As if the Democrats hadn’t been forced into quite enough soul-searching by the Clinton-Obama death match, now comes the fraught matter of finding the right running mate for the survivor. A zillion strategic and ideological calculations are already knocking around the punditsphere. Does the changemonger from Illinois need the ballast of a well-traveled centrist with gravitas, like Sam Nunn or Wesley Clark? Dare the Democrats choose another “first” to run with Obama–Hillary Clinton, Bill Richardson, Kathleen Sebelius? Would Obama/Clinton really be a “dream” or, as some fear, a ticket to eight years of debilitating power struggles and internecine Democratic warfare? Should the party try to use the VP slot to clinch a key state–with Ted Strickland in Ohio, Claire McCaskill in Missouri, Ed Rendell in Pennsylvania or Jim Webb in Virginia? Does it make more sense to look West, South or Industrial Belt? Is this the time for a no-excuses liberal like Russ Feingold, an evangelical do-gooder like Strickland or a working-class hero like John Edwards?
Exhausted voters don’t get to (or have to) make this tricky call, of course. Neither, really, do the Democratic convention delegates–that docile studio audience who rubber-stamped Geraldine Ferraro in ’84, Lloyd Bentsen in ’88 and Joe Lieberman in ’00. This one’s up to Obama, who recently tapped old Washington hand Jim Johnson–the fellow who helped Mondale find Ferraro in ’84 and Kerry pick Edwards in ’04–to head up his search team. Let’s hope the choice will be made with a full awareness of just how many political light-years we are removed from 1984–and from 2004. Obama should approach this decision not merely with an eye to winning 270 electoral votes, but with his sights set on the long term: finding the person who can do the most to broaden and invigorate the progressive-populist majority that is emerging in every part of the country.
Obama’s strangest option is also his strongest. To many progressives, ex-Republican Jim Webb sounds like another centrist compromise–Lieberman in combat boots. After all, he’s got that history as a Reagan-era Defense official and Navy Secretary in the 1980s. He’s a proud Vietnam veteran. He adores firearms. He’s criticized affirmative action for helping blacks but leaving out poor whites. He wrote a paleolithic op-ed against women in combat in 1979 and later called the Navy investigations of the Tailhook sexual assault scandal a “witch hunt.” He’s railed fiercely through the years at the “cultural Marxists” and ’60s liberals who, he felt, demonized his fellow soldiers in Vietnam and blamed his fellow working-class whites for Jim Crow.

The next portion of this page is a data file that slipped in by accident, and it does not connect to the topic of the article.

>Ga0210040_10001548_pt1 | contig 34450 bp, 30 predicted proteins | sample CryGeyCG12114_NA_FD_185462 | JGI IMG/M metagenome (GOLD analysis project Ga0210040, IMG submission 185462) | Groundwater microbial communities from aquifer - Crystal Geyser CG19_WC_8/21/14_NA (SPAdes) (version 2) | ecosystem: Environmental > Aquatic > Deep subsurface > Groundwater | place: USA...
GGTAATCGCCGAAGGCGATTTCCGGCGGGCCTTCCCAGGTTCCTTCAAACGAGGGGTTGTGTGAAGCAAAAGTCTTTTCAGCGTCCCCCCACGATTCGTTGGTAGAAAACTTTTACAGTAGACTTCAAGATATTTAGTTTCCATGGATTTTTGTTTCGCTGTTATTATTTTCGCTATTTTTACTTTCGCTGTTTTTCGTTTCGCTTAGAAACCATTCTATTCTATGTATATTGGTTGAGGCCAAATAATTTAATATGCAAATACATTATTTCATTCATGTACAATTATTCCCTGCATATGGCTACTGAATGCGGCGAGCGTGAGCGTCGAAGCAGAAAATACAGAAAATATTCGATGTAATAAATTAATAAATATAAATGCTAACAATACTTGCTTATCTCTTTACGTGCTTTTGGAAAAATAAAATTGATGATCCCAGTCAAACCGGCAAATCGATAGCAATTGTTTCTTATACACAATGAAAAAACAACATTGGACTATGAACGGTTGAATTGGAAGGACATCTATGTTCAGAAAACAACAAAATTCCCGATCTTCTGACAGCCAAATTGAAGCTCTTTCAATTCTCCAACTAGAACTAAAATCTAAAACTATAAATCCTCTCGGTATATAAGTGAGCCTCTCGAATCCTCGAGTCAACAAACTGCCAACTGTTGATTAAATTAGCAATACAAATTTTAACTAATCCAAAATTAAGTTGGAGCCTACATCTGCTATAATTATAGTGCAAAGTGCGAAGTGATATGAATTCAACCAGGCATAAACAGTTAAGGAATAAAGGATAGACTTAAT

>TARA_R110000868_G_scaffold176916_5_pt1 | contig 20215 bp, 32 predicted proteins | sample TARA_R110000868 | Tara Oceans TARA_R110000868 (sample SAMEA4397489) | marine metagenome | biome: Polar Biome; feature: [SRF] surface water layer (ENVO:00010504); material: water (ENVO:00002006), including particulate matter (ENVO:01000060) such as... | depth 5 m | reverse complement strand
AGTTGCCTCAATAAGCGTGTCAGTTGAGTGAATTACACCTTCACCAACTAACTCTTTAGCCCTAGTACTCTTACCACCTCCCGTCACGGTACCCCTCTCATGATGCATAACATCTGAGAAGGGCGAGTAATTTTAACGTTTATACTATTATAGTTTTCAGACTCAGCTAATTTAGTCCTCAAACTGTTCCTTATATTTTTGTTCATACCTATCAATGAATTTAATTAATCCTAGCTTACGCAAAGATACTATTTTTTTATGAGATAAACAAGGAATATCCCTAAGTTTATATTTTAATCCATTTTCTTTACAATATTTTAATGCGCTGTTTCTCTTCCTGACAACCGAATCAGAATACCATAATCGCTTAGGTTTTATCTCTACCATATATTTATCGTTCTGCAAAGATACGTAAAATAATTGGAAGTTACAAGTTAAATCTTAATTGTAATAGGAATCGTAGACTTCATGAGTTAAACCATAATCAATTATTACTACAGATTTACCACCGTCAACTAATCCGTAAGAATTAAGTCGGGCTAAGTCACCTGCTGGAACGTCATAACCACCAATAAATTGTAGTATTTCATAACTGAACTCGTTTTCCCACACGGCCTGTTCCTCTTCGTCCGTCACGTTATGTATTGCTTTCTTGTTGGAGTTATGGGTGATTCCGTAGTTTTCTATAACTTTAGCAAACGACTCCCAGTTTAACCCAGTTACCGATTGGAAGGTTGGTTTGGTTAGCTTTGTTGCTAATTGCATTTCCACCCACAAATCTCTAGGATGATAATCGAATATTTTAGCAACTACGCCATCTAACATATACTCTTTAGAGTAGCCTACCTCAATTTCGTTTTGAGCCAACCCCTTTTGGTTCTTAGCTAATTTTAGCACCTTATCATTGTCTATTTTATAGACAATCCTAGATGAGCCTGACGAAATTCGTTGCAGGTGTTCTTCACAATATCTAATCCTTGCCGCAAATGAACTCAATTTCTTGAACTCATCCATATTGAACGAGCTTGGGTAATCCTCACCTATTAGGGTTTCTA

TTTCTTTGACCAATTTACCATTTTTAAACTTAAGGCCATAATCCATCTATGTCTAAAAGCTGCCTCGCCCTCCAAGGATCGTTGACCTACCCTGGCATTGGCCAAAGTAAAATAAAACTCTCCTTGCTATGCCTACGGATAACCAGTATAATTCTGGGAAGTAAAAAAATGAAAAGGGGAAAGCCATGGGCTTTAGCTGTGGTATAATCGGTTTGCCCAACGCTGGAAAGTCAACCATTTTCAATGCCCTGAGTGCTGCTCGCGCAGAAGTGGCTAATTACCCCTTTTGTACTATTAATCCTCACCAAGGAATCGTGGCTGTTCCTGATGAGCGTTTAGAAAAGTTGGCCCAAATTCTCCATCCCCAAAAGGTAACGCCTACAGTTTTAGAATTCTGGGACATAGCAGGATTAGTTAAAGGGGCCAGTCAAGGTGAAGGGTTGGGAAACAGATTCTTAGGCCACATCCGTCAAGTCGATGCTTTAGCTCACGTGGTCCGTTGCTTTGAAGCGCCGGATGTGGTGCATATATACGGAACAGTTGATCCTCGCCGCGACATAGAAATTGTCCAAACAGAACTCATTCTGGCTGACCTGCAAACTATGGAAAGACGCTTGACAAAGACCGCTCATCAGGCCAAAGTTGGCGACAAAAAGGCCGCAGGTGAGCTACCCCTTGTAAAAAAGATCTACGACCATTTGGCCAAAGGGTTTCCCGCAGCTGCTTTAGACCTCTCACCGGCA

It’s understandable that the heavy VP chatter about Webb has some progressives climbing the walls, accusing his male supporters of hopeless “man crushes” and declaring, as G Spot blogger Kathy G. did recently, “Ixnay on the Ebbway.” But the Webb who became the Democrats’ boldest antiwar champion of 2006, when he unseated popular senator George Allen, bears little resemblance to the ugly composite portrait that can be assembled by quoting his old apostasies (all now heavily qualified or recanted). Webb is, in many respects, the antithesis of Lieberman or Bentsen–“centrists” chosen not so much to appeal to independents as to placate Wall Street. While most reporters persist in describing him as a conservative, Webb has rapidly emerged as one of the Democrats’ strongest voices from the left on the two great issues of the day: Iraq and economic fairness. He spent most of his 2006 campaign railing against the treachery of corporate America and trickle-down economics. Even more boldly than Obama, Webb spoke out against invading Iraq–in fact, he began arguing against it in the late 1980s, when the neocons were first beating those drums. In the Senate–as a freshman–he has been the single most clever and relentless Democrat in challenging Bush’s Iraq policy, most recently steering through the new GI Bill. While his voting record is short, it’s thus far prochoice, prolabor and pro-environment. For what it’s worth, Webb got an A in 2007 from the progressive Drum Major Institute; perfect scores from NARAL, the National Education Association and the AFL-CIO; a 90 from the Children’s Defense Fund; and an 85 from Americans for Democratic Action.